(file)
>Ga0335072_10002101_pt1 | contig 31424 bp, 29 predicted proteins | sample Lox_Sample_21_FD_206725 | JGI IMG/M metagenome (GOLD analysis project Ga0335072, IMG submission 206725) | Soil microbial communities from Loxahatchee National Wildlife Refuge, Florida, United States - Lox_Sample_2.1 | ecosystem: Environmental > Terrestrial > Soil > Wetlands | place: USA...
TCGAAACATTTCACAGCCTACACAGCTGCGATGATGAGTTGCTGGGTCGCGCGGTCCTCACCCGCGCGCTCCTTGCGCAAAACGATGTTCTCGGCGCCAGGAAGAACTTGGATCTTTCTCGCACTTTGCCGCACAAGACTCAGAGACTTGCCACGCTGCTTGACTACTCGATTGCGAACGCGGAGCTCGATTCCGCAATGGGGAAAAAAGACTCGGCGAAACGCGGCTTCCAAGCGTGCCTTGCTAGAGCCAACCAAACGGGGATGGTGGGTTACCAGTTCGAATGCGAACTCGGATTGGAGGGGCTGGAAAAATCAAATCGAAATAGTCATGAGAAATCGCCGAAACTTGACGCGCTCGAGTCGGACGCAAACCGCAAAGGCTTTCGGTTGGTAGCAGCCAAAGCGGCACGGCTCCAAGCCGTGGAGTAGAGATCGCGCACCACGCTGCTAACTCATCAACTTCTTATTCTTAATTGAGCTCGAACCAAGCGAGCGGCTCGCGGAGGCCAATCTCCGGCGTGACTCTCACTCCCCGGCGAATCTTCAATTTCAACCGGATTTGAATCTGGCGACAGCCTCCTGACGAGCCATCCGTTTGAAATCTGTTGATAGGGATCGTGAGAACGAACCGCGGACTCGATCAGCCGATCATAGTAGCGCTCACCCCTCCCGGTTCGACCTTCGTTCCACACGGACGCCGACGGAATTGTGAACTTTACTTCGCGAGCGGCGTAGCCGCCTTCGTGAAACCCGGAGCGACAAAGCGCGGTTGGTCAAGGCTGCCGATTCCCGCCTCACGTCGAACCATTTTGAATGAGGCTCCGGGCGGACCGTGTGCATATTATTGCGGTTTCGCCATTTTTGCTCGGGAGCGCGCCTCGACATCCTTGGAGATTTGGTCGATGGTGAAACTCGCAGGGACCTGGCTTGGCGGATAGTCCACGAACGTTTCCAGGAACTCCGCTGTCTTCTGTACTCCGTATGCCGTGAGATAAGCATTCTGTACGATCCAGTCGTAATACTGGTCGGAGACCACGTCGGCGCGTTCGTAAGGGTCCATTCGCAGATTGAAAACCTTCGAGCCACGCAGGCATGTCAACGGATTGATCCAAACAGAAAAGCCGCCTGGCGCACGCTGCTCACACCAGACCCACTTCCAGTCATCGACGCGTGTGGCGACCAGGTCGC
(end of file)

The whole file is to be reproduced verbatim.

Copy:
>Ga0335072_10002101_pt1 | contig 31424 bp, 29 predicted proteins | sample Lox_Sample_21_FD_206725 | JGI IMG/M metagenome (GOLD analysis project Ga0335072, IMG submission 206725) | Soil microbial communities from Loxahatchee National Wildlife Refuge, Florida, United States - Lox_Sample_2.1 | ecosystem: Environmental > Terrestrial > Soil > Wetlands | place: USA...
TCGAAACATTTCACAGCCTACACAGCTGCGATGATGAGTTGCTGGGTCGCGCGGTCCTCACCCGCGCGCTCCTTGCGCAAAACGATGTTCTCGGCGCCAGGAAGAACTTGGATCTTTCTCGCACTTTGCCGCACAAGACTCAGAGACTTGCCACGCTGCTTGACTACTCGATTGCGAACGCGGAGCTCGATTCCGCAATGGGGAAAAAAGACTCGGCGAAACGCGGCTTCCAAGCGTGCCTTGCTAGAGCCAACCAAACGGGGATGGTGGGTTACCAGTTCGAATGCGAACTCGGATTGGAGGGGCTGGAAAAATCAAATCGAAATAGTCATGAGAAATCGCCGAAACTTGACGCGCTCGAGTCGGACGCAAACCGCAAAGGCTTTCGGTTGGTAGCAGCCAAAGCGGCACGGCTCCAAGCCGTGGAGTAGAGATCGCGCACCACGCTGCTAACTCATCAACTTCTTATTCTTAATTGAGCTCGAACCAAGCGAGCGGCTCGCGGAGGCCAATCTCCGGCGTGACTCTCACTCCCCGGCGAATCTTCAATTTCAACCGGATTTGAATCTGGCGACAGCCTCCTGACGAGCCATCCGTTTGAAATCTGTTGATAGGGATCGTGAGAACGAACCGCGGACTCGATCAGCCGATCATAGTAGCGCTCACCCCTCCCGGTTCGACCTTCGTTCCACACGGACGCCGACGGAATTGTGAACTTTACTTCGCGAGCGGCGTAGCCGCCTTCGTGAAACCCGGAGCGACAAAGCGCGGTTGGTCAAGGCTGCCGATTCCCGCCTCACGTCGAACCATTTTGAATGAGGCTCCGGGCGGACCGTGTGCATATTATTGCGGTTTCGCCATTTTTGCTCGGGAGCGCGCCTCGACATCCTTGGAGATTTGGTCGATGGTGAAACTCGCAGGGACCTGGCTTGGCGGATAGTCCACGAACGTTTCCAGGAACTCCGCTGTCTTCTGTACTCCGTATGCCGTGAGATAAGCATTCTGTACGATCCAGTCGTAATACTGGTCGGAGACCACGTCGGCGCGTTCGTAAGGGTCCATTCGCAGATTGAAAACCTTCGAGCCACGCAGGCATGTCAACGGATTGATCCAAACAGAAAAGCCGCCTGGCGCACGCTGCTCACACCAGACCCACTTCCAGTCATCGACGCGTGTGGCGACCAGGTCGC